By Lynn Jones
Jesus’ classic story that we call “The Prodigal Son,” could just as easily be called, “The Resentful Son,” or “The Loving Father.” When the prodigal son came home from his sinful life in the far country with a repentant spirit, he was received and forgiven by his loving father.
He didn’t deserve this welcome and forgiveness, but neither do we. On our best day, we don’t deserve the gifts of God. A gift is not deserved, or it ceases to be a gift. We need to rejoice and be thankful for all that God has given us. This attitude of gratitude does away with the resentment that poisons our relationships with others.
In Jesus’ story, when the prodigal son came home with a repentant spirit and was forgiven by the loving father, the resentful son never uttered one single word of welcome to his long-lost brother. Instead, he was filled with resentment over his father’s welcoming his brother home.
What a tragedy! Resentment makes us miss so many of the good things in life.
Don’t nurse your resentment. It is a cruel master. Don’t become its slave. Rise above it. If you brood over your resentment, it hatches into bitterness and despair.
Act yourself into a new way of feeling. Don’t wait until you are rid of all the bad feelings before you go to the party. Go anyway, and often in the going and in the participating you will begin to gain the victory over your feelings of resentment and feeling sorry for yourself.
Allow the Spirit of God to help you do what you can never do by yourself. What all of us really need to do is catch the Father’s Spirit. If we are His sons and daughters, then we need to let His Spirit control our lives.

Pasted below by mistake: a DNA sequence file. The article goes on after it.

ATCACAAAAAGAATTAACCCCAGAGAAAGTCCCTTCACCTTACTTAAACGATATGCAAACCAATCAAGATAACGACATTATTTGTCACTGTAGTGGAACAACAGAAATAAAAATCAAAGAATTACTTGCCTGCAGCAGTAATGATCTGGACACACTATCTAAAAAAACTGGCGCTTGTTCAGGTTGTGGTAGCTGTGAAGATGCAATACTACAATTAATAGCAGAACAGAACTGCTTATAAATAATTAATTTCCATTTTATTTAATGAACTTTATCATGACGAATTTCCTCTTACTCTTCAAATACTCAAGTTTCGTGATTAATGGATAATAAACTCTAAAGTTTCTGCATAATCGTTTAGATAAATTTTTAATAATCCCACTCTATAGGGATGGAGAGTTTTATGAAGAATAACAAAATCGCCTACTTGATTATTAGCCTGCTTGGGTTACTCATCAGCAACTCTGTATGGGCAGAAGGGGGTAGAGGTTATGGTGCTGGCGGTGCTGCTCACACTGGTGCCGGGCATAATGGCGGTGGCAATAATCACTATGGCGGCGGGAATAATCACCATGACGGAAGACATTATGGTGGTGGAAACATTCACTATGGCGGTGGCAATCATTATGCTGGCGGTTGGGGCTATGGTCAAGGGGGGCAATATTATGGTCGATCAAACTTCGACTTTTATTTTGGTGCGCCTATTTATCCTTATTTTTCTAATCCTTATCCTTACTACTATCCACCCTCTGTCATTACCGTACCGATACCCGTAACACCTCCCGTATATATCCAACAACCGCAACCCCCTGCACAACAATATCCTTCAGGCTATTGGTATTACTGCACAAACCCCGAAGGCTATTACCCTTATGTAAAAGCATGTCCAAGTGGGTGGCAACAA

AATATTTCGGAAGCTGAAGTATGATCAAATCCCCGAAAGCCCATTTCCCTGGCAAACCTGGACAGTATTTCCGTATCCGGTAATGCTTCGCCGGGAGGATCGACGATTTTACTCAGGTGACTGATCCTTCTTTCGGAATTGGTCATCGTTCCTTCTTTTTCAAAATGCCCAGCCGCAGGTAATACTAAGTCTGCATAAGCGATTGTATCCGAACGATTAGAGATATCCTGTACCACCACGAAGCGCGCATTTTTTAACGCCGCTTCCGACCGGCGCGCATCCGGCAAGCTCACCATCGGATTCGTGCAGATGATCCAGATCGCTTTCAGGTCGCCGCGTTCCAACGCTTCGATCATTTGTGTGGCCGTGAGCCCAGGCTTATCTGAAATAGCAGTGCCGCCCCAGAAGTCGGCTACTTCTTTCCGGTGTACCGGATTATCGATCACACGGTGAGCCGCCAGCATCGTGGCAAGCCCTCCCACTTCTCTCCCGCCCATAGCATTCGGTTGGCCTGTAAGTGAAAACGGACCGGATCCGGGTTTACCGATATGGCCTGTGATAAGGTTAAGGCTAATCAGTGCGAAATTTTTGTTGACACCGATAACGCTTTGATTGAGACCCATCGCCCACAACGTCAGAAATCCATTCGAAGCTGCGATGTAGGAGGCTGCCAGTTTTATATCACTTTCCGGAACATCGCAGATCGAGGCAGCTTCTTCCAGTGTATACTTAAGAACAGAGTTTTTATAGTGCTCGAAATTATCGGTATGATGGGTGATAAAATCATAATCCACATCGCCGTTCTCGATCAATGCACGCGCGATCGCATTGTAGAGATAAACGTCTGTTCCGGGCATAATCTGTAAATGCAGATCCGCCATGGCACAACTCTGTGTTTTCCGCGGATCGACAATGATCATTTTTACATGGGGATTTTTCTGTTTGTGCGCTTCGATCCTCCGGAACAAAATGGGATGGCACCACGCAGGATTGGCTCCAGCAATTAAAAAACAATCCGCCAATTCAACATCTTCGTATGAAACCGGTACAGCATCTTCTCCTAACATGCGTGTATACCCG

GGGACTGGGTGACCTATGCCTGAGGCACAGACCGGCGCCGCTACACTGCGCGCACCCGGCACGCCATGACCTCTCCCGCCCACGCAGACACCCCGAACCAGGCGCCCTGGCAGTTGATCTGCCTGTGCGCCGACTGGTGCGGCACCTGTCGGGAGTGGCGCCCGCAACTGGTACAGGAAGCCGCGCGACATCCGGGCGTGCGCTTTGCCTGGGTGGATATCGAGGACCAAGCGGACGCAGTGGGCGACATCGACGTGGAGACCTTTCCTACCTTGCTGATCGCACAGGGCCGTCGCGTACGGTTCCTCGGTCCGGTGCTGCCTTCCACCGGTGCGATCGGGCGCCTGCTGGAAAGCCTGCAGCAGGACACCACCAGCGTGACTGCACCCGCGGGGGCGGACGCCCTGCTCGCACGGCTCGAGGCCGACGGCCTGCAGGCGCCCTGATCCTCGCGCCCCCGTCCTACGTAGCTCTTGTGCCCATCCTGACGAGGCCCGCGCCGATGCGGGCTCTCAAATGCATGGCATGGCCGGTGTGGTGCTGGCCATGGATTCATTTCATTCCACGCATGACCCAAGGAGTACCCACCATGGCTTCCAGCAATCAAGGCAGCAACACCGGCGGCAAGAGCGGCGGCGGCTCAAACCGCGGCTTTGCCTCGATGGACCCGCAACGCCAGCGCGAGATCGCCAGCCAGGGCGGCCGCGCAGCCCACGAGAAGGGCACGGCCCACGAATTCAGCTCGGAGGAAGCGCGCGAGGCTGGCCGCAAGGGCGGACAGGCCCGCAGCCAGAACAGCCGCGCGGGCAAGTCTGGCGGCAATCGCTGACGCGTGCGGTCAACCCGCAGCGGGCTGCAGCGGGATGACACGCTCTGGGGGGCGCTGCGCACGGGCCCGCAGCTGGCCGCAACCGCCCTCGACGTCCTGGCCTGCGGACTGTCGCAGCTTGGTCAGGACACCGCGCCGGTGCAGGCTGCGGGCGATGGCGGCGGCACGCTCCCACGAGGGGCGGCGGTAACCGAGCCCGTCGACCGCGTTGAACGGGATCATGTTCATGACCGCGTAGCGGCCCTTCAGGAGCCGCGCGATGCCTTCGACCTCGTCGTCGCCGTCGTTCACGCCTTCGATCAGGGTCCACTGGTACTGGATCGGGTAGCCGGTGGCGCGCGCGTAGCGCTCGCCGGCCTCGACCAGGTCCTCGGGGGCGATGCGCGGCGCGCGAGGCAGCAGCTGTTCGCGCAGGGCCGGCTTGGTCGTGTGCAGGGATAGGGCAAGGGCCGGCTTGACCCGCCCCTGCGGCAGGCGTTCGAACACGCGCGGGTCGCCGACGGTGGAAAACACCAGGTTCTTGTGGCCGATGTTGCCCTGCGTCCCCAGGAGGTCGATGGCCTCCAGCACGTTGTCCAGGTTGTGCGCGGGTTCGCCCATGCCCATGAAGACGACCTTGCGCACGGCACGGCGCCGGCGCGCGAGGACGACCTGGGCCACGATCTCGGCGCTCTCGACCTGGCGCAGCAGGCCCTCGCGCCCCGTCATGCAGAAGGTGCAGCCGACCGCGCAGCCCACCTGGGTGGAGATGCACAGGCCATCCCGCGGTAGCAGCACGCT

I heard of a son who was playing high school football. One week he asked his father to use his phone to record the action in the game so that he could watch it later.
His father agreed. The son played a great game, including making two touchdowns on long runs. He couldn’t wait to see the recording.
When he watched the recording, however, he didn’t see his touchdown runs. The recording would be clear and focused during most of the game, but when he was making his touchdown runs, his father threw his phone aside, and later all that his son could see was the underside of the bleacher, and all that he could hear was his father’s celebrating the touchdowns..
His father later apologized to his son for missing the shots of the action. His son said, “Dad, you’ve given me something better. You’ve given me a recording of your joy for me.”
We need our heavenly Father’s Spirit. Our Father’s Spirit leads us to genuine joy in our lives and in our relationships with others.
Lynn Jones is a retired pastor who lives in Oxford. He does supply preaching for churches in his area and often serves as an interim pastor. Jones is also an author, has written two books and writes a weekly newspaper column. He may be contacted at: firstname.lastname@example.org.